Rhapsody and Pressplay both tried to get people to rent music. So did the reborn Napster, Microsoft's Playsforsure partners, Musicmatch, OD2, Yahoo and even the mighty Virgin. If you've never heard of some of those, I'm not surprised. They offered music as a service. The Apple iTunes Music Store offered it as a product. Guess who won.
Subscriptions for creative content never works. Even television shows generally make more money on DVD sales these days and my local library - which is free - has less people browsing around inside than each of the three bookstores in it's vicinity.
In his comic book analysis of the market called Reinventing Comics, Scott McCloud suggested that webcomic subscriptions should be sold for "micropayments" – small amounts of money from a couple of cents to a dollar. Seven years on, Scott McCloud himself has abandoned the idea and it's clear that even this ridiculously cheap subscription market has also failed.
They always do. Music or comics, five dollars or two cents, customers simply don't want to rent creative content. Look at your bookcase, your comics, your DVD collection, your computer games, your CDs and the media on your hard drive. Would you rent any of that? Would you like it all snatched away if you stopped paying the subscription fee one month?
Meanwhile, the iTunes Store has been busy selling music, not subscriptions, for ninety nine cents apiece even while those same songs are available for free from services such as Limewire, Napster and Kazaa. It's sold over two and half billion tracks, took out all its online competition and shouldered it's way into being the third largest music retailer in the US, right in the midst of the best of the brick and mortar CD stores like Target and Walmart.
It's clear webcomics have been using the wrong market model. We don't want to sell subscriptions, we want to sell the comic.
In Reinventing Micropayments, I dissected the iTunes market model and reworked it to apply it to webcomics. We offer users the chance to buy and download larger, high quality versions of the last chapter, the last few chapters or the last year of comics. Using this idea, we would be able to sell our webcomics without losing a single reader – because, like iTunes, we can sell the comic while still keeping it online for free. As iTunes has done, we can successfully compete with the free alternative by offering ownership, convenience, value for money and a better user experience across the board. Importantly, by selling the comic instead of wallpapers and T-shirts, we'll be targeting a larger customer base. A product always outsells its own merchandise.
Two comics – Candi and The Green Avenger – generously offered to test this idea for me. Being able to set these ideas up in practice was a learning experience and taught me a lot about the issues, pitfalls and problems. This month, I'll look at the specifics of how we did it – what, in practice, makes this market model work – and, in the process, we're going to dump the dangerous trap that paralyzed the webcomics industry for the last seven years.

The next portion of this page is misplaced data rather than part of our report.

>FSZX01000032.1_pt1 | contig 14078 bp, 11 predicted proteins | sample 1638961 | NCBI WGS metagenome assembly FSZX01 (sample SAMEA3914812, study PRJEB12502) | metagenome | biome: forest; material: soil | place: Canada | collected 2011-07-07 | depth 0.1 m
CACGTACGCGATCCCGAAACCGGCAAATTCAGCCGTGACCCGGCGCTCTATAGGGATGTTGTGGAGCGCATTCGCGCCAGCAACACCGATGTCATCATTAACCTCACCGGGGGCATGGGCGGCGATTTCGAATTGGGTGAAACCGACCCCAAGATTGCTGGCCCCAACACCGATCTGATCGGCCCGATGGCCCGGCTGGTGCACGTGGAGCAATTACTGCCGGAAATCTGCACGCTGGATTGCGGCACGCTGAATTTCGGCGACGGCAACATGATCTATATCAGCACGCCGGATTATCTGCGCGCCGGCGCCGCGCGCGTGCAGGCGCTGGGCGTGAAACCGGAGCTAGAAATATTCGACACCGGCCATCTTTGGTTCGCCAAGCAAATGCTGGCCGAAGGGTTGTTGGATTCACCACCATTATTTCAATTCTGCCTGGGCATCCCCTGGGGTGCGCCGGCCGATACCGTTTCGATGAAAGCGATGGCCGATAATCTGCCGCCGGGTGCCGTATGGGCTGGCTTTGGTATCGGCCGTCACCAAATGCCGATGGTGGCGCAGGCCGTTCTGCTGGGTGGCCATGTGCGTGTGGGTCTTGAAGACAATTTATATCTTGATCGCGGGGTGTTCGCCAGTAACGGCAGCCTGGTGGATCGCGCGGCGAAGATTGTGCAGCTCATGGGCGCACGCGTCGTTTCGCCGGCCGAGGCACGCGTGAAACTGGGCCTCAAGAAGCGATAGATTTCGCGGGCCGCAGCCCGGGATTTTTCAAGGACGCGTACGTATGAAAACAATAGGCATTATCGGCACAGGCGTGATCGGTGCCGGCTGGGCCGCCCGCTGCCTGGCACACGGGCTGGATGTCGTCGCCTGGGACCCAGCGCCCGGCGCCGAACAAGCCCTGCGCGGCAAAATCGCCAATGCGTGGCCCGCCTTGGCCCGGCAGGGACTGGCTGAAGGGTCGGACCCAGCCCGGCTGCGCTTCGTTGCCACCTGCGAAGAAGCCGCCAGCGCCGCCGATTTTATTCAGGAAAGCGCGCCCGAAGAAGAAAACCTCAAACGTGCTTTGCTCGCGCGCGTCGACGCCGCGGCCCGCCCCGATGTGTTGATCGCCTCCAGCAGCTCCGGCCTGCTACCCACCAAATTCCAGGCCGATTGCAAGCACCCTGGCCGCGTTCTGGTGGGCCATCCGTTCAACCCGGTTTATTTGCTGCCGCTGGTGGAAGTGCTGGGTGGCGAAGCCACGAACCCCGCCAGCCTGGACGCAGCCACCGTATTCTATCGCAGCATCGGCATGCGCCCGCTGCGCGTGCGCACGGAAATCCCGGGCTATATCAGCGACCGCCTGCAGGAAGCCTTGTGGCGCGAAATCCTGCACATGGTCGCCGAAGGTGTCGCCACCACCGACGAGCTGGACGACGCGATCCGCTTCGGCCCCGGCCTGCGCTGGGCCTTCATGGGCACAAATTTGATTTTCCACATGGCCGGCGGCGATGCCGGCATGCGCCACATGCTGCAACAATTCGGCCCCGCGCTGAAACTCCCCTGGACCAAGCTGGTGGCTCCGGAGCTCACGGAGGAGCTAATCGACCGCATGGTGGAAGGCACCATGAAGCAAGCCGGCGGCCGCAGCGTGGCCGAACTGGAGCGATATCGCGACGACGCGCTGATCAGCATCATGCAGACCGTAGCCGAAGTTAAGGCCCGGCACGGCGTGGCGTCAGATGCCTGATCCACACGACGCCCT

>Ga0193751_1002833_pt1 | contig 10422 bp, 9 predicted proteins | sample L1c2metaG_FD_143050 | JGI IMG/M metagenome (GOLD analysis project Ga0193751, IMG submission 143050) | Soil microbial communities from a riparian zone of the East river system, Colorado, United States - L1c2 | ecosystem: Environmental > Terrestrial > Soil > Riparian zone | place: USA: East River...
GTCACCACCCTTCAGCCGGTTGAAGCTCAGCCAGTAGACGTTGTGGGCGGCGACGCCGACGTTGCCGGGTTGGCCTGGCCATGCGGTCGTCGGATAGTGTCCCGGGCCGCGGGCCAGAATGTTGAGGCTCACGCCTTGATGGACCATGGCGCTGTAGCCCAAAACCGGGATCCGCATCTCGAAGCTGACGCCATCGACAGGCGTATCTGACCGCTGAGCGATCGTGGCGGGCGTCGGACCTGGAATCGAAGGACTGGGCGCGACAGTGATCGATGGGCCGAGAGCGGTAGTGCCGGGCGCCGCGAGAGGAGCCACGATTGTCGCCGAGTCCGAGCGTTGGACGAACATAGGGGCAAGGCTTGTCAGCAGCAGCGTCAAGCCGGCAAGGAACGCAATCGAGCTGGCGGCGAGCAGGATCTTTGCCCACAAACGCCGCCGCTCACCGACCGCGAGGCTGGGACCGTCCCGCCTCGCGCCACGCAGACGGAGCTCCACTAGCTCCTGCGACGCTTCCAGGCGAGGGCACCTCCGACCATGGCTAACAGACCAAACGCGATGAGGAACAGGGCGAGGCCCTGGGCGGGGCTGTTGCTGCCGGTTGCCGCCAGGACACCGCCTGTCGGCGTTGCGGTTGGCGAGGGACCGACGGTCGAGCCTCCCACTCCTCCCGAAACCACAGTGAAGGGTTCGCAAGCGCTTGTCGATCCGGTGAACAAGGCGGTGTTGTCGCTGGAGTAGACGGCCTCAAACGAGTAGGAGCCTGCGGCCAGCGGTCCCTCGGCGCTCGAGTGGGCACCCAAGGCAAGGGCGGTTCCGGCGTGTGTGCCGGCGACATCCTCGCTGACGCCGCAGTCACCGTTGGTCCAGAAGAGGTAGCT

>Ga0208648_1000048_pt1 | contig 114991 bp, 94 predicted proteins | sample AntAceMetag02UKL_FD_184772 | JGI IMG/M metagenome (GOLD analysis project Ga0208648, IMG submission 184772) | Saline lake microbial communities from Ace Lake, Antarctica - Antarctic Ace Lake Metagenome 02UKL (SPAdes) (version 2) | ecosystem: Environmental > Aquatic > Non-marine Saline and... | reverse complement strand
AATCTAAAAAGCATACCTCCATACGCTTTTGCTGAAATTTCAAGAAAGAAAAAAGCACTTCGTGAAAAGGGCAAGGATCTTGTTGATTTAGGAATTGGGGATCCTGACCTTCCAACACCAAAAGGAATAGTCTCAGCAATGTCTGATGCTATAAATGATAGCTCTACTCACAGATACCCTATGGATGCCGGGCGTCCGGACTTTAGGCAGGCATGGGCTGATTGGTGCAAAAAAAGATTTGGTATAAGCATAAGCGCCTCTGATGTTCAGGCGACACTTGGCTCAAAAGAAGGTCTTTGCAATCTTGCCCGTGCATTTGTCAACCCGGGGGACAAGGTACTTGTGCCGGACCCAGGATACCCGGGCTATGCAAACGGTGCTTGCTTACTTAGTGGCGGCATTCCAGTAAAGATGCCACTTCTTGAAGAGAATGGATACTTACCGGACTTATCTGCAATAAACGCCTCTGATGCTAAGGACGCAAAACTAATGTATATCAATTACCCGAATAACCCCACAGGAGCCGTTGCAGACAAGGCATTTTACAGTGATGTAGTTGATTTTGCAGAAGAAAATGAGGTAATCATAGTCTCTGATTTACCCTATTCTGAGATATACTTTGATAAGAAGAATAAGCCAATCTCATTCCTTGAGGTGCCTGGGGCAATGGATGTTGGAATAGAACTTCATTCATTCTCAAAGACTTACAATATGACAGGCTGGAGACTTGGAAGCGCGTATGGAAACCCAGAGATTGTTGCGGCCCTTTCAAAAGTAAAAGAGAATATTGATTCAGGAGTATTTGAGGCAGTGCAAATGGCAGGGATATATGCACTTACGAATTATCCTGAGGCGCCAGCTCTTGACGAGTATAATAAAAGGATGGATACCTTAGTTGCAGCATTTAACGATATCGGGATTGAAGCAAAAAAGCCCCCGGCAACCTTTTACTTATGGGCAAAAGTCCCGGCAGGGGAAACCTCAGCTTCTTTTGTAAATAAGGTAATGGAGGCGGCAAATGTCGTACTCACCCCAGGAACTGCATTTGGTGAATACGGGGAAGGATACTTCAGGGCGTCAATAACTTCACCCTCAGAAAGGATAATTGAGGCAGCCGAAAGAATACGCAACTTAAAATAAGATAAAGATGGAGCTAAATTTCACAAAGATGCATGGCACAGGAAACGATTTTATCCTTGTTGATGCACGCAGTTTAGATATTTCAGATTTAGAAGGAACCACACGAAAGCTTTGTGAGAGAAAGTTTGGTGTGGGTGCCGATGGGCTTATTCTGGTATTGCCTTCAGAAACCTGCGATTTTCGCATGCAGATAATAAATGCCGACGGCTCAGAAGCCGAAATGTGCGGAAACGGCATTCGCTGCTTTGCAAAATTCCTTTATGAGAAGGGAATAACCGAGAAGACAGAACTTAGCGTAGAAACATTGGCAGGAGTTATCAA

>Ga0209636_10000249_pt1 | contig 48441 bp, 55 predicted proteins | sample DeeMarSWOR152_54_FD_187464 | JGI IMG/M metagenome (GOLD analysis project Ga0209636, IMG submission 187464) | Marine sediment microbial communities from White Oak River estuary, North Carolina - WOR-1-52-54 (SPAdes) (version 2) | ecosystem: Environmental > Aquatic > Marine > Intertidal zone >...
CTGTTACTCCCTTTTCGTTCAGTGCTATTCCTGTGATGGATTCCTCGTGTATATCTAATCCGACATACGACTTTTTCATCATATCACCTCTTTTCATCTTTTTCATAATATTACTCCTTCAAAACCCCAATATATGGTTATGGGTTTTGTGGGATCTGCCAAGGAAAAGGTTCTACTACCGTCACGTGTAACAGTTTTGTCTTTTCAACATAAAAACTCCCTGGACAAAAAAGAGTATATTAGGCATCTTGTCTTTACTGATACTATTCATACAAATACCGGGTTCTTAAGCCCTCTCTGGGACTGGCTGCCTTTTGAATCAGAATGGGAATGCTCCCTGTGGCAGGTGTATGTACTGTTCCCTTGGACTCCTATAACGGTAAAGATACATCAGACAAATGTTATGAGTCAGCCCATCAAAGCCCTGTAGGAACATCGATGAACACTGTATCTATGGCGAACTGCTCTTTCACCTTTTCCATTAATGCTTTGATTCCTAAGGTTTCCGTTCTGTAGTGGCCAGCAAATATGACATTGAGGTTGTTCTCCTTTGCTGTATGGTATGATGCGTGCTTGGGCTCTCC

The single biggest problem with Scott McCloud's webcomic market model is that the word "micropayments" is used to describe it. Micropayments are not a market model – they are a price. This price was jammed on top of an existing market model which had been operating for free and clearly can't support a price, even a "micro" one.
But by calling the market model "micropayments" people became fixated on the price as being the definition of the model, leaving them with nowhere to move. You couldn't change anything else about the market model because no one could see there was more to it than the "micropayment" price – but you could hardly change the price, either. After all, the only way was up and raising the price when it isn't working anyway clearly makes no sense at all.
Micropayments didn't just fail to help, they actually shut the industry in a dead end for seven years. With the price right there in the name, no one bothered to look beyond it. It blinded people to the rest of the market model - to those parts that really were broken and needed fixing.
Enough. Forget micropayments.
We need the right price for the right product in the right market, no matter what that price is. If it's five cents, it's five cents. If it's five dollars, it's five dollars.
Let's put together a model, then.
How much to sell?
Originally, I envisioned this idea as a way to sell the previous chapter while the current one was running but there are plenty of other things that can be done. For established webcomics with large archives, you should probably sell two to five chapters in a batch, both to increase the value for money and so you actually stand a chance of catching up with yourself. You could also sell the next chapter or perhaps the complete current chapter, thereby giving donators a step up on the average readers. You'd have to get a long way ahead of yourself to do this but with the right sort of gripping comic, it's an idea that should work well.
Starline X Hodge agreed to sell the first year of her comic Candi. Candi is an ongoing newspaper-like strip and typically the syndicated newapaper strips are packaged in yearly chunks, so Hodge offered up the same.. Ryuko's The Green Avenger, though, is a story comic similar to mainstream superhero comics, so it makes more sense to sell it either in issues or in story arcs. Ryuko offered up her longest story arc, called "The Alarm Bot" which was four issues.